Euro PM2012: Materials characterisation of hardmetals for rock drilling applications

The world’s growing requirements for raw materials was also reflected in the Hard Materials sessions of the recent Euro PM2012 held in Basel, Switzerland, 17-19 September, and organised by the European Powder Metallurgy Association. Three papers dealing with rock drilling applications, and with a focus on materials characterisation, were presented by three groups of authors. Dr Leo Prakash reports for

Rock drilling is essential for modern society in the mining and construction drilling industries, for example in ore and mineral mining, infrastructure projects and oil and gas drilling. Rock drilling can be performed by different drilling techniques, with the most common drilling technique applied in hard rock applications being percussive drilling. In this, the drill crown (bit) rotates and percussively impacts into the rock, the rock is crushed in the impacts and the bit is rotated to a new position before the next impact. The bit is equipped with buttons of WC-Co cemented carbide and, depending on the application, different button geometries and cemented carbide grades are used to optimise drilling performance.

Wear of the cemented carbide buttons is normally one of the lifetime-limiting factors for rock drill bits. To increase the lifetime of the buttons in rock drilling it is essential to investigate and understand the active wear mechanisms. Investigation of worn cemented carbide buttons from rock drilling includes not only the characterisation of the worn surface but also characterisation of the affected sub-surface layer in cross-section. Laboratory testing and modeling of wear is essential to develop better mining tools for improved performance, as is an understanding of the fracture toughness of hardmetals.

On the understanding of Cemented Carbide degradation in rock drilling: The importance of metallographic sample preparation

Stefan Olovsjö, Richard Johanson (Atlas Copco Secoroc AB, Sweden), Ulf Bexell, Mikael Olsson (Dalarna University, Sweden)

The research group from Atlas Copco clearly brought out the importance of specimen preparation for interpretation of wear evaluation of cemented carbides, not only on the wear surface but also in sub-surface layers. Fracture cross- sectioning of worn mining bits under tensile stresses is mandatory to reveal surface and subsurface degradation of the hardmetal structure. Fig. 1 shows the fracture surface of bits cross-sectioned and fractured in compression and tension. Compression cross sectioning induces additional severe damage.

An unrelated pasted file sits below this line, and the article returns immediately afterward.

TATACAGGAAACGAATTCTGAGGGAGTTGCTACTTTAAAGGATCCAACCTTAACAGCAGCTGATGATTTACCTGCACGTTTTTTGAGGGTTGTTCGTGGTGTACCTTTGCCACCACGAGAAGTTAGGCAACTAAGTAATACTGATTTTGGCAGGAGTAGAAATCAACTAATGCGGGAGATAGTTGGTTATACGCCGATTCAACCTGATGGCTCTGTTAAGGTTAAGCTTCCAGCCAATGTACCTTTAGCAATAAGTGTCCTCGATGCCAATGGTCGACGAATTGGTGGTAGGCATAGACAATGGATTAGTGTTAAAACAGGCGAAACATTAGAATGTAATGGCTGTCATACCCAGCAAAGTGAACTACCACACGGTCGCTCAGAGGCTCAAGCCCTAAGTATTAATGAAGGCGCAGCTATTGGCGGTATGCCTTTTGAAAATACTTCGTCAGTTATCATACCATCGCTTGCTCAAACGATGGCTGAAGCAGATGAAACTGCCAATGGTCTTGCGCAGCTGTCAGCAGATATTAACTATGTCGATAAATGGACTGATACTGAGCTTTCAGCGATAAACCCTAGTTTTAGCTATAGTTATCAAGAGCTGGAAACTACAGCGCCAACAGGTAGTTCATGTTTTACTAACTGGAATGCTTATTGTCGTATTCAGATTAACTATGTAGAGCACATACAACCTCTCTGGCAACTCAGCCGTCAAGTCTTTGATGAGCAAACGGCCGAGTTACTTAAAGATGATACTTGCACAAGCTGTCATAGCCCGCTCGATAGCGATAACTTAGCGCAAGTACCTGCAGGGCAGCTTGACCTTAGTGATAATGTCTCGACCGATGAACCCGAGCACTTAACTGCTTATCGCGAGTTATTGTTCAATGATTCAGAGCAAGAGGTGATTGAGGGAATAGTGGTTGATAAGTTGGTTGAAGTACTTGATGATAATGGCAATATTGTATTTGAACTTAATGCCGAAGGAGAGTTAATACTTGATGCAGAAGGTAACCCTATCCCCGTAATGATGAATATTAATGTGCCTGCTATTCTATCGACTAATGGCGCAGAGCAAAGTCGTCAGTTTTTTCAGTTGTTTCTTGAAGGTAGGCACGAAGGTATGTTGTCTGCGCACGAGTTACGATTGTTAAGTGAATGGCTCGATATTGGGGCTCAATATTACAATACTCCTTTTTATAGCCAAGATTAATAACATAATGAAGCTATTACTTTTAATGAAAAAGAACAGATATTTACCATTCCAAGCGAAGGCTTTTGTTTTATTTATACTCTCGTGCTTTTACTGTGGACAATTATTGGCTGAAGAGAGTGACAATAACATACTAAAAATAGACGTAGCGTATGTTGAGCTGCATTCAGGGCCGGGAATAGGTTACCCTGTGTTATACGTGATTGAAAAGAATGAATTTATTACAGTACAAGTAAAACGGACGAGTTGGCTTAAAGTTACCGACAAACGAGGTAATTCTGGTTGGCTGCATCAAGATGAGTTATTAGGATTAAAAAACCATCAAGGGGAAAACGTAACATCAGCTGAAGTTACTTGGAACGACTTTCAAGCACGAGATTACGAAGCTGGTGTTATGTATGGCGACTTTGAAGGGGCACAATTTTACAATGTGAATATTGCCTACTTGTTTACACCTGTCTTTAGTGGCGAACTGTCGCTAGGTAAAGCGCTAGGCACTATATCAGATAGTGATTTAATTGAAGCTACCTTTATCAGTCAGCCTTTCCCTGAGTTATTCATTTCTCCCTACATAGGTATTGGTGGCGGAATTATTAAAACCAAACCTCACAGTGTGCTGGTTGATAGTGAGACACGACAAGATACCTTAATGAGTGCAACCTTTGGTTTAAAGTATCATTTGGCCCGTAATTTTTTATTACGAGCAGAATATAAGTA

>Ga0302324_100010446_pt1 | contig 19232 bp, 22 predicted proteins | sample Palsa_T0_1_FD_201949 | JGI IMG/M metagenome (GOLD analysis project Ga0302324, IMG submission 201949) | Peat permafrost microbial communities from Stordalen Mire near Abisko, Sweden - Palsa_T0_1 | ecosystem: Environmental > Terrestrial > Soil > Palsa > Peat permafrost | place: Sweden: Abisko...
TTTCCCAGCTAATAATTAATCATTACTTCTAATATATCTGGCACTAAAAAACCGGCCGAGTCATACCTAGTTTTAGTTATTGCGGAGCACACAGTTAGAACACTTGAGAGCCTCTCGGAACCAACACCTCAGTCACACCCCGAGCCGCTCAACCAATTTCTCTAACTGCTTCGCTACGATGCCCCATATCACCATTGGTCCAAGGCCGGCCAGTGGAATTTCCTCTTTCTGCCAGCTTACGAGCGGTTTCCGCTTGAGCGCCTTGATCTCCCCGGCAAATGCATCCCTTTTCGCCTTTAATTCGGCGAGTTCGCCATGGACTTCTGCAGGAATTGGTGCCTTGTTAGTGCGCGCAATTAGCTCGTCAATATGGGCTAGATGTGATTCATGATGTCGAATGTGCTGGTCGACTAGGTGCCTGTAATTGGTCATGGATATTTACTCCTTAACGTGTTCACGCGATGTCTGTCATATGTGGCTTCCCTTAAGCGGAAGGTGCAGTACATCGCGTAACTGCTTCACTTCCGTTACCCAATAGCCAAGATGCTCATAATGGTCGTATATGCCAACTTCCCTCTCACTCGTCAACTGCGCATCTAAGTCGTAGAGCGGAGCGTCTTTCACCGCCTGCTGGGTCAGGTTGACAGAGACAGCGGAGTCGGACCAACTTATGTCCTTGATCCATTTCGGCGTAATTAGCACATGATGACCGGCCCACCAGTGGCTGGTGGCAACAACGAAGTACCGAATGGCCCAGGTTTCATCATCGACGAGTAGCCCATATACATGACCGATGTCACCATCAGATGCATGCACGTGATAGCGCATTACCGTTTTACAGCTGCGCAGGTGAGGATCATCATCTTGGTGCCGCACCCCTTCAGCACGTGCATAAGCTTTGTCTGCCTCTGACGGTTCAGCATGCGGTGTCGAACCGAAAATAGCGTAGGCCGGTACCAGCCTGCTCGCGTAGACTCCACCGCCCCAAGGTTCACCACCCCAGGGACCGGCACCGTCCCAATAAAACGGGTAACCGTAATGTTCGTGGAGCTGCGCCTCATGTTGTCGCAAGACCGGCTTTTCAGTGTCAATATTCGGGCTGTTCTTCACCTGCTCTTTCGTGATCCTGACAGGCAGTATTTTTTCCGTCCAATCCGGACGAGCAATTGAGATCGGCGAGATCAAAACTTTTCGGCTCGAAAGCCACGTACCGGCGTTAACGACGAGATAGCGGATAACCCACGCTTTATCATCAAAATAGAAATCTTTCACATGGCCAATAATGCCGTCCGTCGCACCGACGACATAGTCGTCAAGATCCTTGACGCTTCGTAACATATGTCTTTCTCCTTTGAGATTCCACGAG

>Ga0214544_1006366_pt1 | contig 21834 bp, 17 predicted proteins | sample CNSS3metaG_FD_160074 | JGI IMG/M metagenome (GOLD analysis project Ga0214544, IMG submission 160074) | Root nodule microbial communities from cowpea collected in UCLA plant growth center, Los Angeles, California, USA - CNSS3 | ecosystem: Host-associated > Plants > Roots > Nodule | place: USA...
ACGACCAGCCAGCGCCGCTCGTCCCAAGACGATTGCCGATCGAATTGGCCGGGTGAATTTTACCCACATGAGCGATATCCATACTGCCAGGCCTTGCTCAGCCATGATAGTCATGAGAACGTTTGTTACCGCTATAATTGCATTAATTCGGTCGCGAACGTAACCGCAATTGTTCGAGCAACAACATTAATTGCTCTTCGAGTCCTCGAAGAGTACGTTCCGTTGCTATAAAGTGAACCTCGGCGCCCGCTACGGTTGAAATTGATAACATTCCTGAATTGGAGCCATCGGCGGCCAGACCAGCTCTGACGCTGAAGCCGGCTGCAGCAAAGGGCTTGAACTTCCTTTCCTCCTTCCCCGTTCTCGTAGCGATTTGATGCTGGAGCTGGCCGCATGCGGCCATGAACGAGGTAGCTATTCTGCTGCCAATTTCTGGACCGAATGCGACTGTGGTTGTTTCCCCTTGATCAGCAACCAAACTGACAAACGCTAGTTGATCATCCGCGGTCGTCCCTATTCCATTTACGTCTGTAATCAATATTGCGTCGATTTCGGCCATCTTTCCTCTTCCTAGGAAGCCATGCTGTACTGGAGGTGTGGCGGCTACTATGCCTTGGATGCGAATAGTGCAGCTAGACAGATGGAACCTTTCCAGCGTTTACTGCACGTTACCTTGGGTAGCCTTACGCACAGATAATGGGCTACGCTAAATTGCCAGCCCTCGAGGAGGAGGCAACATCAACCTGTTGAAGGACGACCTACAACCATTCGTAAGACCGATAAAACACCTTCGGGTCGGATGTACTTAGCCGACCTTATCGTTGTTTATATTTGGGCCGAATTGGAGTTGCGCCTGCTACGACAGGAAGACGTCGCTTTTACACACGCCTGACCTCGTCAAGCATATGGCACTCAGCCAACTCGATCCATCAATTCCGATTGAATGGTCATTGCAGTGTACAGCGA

Fig. 1 SEM images of worn cemented carbide samples 1 and 2 fractured under a compressive (a) and a tensile (b) stress state, respectively. Note the severe damage of the fracture surface in a). (From paper by S. Olovsjö, et. al. ‘On The Understanding Of Cemented Carbide Degradation In Rock Drilling – The Importance Of Metallographic Sample Preparation’, presented at EuroPM2012, Basel, September 16-19, and published in the Conference Proceedings by EPMA)   

Besides the sample preparation technique used, also the microscopy characterisation performed has a strong impact on the results achieved. The combination of high lateral resolution and high depth of focus makes scanning electron microscopy in combination with energy dispersive X-ray spectroscopy a powerful technique when it comes to characterising the degradation and wear mechanisms of the hardmetal drill buttons. However, to take full advantage of the possibilities of SEM the microscope settings should be optimised depending on the microstructural features to be studied. Setting parameters of interest are;

  • Type of detector (SE-, BE-, SE/BE in-lens detector), which will affect the topographical/elemental information in the SEM image (see Fig. 2).
  • Primary electron energy (acceleration voltage), which will affect the electron-surface material interaction depth and thus the depth of sight and resolution (see Fig. 3).
  • Tilt angle, which will affect the topographical information (3D feeling) (Figs. 2 and 3).
  • Working distance, which will affect the depth of field/resolution
  • Aperture size, which will affect the depth of field/resolution

Fig. 2 Surface morphology of worn hardmetal drill button (untilted view). Exactly the same area is imaged using the SEI (a) and BEI detector (b), respectively. With the BEI detector areas with adhered rock material (dark due to a lower mean atomic number) are easily revealed. (From paper by S. Olovsjö, et. al. ‘On The Understanding Of Cemented Carbide Degradation In Rock Drilling – The Importance Of Metallographic Sample Preparation’, presented at EuroPM2012, Basel, September 16-19, and published in the Conference Proceedings by EPMA)